Always ask, “Is there another way?”, “Is there a better way?”

  6. Remember, no matter how it may appear, EVENTS ARE ALWAYS NEUTRAL. What counts is not what happens but how you are prepared for and respond to what happens (or better yet how you have strategically pre-planned future alternative courses of action based upon the occurrence of specific event scenarios).

    When times are tough, keep your distance from the weak and incapable and those who just don’t get it. The powerful predators higher up the food chain will be looking for scapegoats and sacrificial lambs. It’s the law of the jungle, survival of the fittest (natural selection). In a slow or declining business climate, two favorite senior management “sports” dramatically increase in popularity . . . the “kill the messenger” game and the perennial, hands-down winner, the “blame” game.

    Be proactive as regards controlling your own destiny. Standing still or being strategically or tactically indecisive in today’s market environment of constant unpredictable change means you have fallen behind and might not catch up. As unfathomable as it may seem to those clueless souls who are among us, there may be someone in a garage or some place on the other side of the globe who is molding a silver bullet with your company’s name on it. If you don’t have a vision, a plan, or a business model and all with several backup plans . . . competitors or market forces will involuntarily impose one on you and you probably won’t like it. “The space between stimulus and response is choice.” If you don’t make a voluntary choice, someone or something else will make it for you and throw you into a totally reactive state which is not a position of strength or control.

    To many, recent occurrences are ultimately a case of “We have seen the enemy and it is us”, because they had no backup plan or even considered one. Wakeup calls are constantly going out every day but some people are too busy sleeping to pick up the phone or notice the outward signs and get the message that they need to ACT and NOW!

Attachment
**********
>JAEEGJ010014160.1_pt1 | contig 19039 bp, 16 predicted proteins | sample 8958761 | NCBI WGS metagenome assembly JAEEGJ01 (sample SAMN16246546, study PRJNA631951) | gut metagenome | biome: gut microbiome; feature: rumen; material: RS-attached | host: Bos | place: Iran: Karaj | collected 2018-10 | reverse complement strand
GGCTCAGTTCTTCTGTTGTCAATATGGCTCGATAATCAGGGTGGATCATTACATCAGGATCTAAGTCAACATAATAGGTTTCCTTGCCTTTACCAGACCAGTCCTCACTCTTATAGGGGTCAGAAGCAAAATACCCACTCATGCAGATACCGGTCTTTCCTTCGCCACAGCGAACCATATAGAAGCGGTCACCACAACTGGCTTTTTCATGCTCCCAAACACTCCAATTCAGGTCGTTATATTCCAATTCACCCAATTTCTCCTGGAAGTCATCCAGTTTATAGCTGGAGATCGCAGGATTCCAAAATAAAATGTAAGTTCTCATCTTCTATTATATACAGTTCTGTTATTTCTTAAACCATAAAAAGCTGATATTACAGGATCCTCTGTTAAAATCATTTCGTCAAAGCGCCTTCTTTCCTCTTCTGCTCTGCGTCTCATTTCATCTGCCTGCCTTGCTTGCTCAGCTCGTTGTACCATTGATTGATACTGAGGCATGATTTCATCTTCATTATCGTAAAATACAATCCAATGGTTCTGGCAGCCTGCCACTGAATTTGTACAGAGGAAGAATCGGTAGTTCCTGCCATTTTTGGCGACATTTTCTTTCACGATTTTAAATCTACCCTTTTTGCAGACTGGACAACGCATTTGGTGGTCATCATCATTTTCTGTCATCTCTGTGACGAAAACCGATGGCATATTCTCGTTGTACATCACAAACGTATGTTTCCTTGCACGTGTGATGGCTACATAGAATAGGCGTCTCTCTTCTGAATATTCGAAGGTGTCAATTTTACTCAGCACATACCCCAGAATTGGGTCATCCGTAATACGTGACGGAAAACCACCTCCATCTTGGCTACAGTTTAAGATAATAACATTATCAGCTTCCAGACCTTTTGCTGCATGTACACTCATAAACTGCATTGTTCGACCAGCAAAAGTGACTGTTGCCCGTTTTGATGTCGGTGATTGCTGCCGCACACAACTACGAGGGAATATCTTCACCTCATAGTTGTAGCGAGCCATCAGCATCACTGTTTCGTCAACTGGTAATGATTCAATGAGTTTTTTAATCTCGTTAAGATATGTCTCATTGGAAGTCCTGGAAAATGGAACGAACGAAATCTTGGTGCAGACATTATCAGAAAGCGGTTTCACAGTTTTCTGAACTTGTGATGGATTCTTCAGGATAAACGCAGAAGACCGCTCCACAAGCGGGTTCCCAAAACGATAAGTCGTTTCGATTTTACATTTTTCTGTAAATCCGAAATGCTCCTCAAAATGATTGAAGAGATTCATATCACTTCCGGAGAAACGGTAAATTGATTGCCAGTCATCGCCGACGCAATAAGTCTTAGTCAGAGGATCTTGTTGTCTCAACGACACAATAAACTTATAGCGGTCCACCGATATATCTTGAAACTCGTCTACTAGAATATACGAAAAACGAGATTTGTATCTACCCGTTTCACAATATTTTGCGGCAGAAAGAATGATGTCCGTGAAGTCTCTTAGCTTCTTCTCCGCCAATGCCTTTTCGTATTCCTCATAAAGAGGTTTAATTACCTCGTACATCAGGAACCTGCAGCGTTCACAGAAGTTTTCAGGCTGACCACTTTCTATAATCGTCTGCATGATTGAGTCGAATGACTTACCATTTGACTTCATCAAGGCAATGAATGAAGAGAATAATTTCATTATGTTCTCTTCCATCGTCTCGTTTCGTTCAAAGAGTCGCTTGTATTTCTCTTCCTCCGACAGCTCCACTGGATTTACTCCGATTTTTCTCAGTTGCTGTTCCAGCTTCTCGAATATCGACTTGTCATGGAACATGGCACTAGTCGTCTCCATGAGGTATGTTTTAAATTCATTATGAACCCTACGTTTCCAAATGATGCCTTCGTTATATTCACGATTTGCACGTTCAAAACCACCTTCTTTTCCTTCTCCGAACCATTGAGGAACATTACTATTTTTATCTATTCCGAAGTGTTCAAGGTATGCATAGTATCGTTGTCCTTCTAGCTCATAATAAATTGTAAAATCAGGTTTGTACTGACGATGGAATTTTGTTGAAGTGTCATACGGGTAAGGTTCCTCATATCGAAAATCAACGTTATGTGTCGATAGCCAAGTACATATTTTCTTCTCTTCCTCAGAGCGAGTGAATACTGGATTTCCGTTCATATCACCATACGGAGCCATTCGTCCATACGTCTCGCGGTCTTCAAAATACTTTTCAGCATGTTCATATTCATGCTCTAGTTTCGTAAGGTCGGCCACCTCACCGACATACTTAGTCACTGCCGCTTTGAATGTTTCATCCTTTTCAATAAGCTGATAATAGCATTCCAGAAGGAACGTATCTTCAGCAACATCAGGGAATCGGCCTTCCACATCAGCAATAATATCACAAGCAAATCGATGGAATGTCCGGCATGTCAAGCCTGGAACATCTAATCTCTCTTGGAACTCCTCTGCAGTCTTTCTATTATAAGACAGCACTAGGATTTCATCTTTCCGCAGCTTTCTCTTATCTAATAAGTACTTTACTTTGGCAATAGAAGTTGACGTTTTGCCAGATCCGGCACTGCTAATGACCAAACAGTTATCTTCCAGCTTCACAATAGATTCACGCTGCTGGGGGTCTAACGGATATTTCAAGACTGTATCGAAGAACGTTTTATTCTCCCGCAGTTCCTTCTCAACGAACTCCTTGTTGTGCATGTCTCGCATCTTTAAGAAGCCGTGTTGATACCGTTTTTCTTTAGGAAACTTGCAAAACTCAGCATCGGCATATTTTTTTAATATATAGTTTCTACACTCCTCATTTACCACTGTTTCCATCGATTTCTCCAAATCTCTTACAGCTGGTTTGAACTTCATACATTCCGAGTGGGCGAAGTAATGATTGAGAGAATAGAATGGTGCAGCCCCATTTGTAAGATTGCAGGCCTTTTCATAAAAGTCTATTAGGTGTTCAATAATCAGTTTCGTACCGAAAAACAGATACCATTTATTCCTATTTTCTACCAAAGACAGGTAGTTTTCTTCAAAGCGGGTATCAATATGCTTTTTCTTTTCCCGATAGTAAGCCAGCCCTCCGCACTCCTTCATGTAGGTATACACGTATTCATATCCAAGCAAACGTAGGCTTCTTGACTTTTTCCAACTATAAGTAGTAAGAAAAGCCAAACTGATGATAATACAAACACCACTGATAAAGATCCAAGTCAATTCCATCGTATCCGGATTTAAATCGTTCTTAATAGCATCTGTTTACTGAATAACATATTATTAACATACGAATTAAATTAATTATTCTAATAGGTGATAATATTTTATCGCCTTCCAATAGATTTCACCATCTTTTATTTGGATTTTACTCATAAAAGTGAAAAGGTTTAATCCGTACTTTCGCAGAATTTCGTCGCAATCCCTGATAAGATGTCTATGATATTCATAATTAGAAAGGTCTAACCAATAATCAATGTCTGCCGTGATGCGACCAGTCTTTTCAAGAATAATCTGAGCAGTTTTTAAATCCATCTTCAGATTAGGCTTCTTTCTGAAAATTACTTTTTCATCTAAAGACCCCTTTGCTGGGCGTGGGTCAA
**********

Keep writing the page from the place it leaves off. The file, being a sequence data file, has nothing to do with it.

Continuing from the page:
7. Preventive measures:
    “Dig your well before you are thirsty.”
    Always go the extra mile, it is the road less traveled.

  8. I just found out that my contract will be terminated in 30 days. This is the first email that I’ve read since they told.

    Right on time! Thanks

  9. I love what you have to say here, Will. A couple of big questions: 1. Fear and love are incompatible, so how do we let our unique expression shine when we are afraid? 2. Despite lip service to the contrary, our culture tends to squelch love/heart/feelings at school and then at work. How might we turn that around so they we better get to know what our heart is calling for? I linked you on my blog:

  10. 1. Do you have a source for: “A study from the University of California at Berkeley estimates that as many as 14 million current U.S. jobs could be lost in the next 10 years.”

    2. There is a section on our blog devoted to “Job Shift.”
    A copy of a Fortune cover story from 1994 summarizes Bridge’s book well.

    3. Based on a major study Dr Martin EP Seligman is the Director of the Positive Psychology Center at the University of Pennsylvania, and the founder of the new Positive Psychology movement. His rigorously tested research has determined what it takes to be happier, regardless of personal circumstances. Re-crafting your job to deploy your signature strengths everyday makes a routine job (no matter how well paid), into one that is significantly more satisfying. His VIA Signature Strengths Questionnaire, along with other interesting, scientifically validated instruments can be found at

    4.Great Blog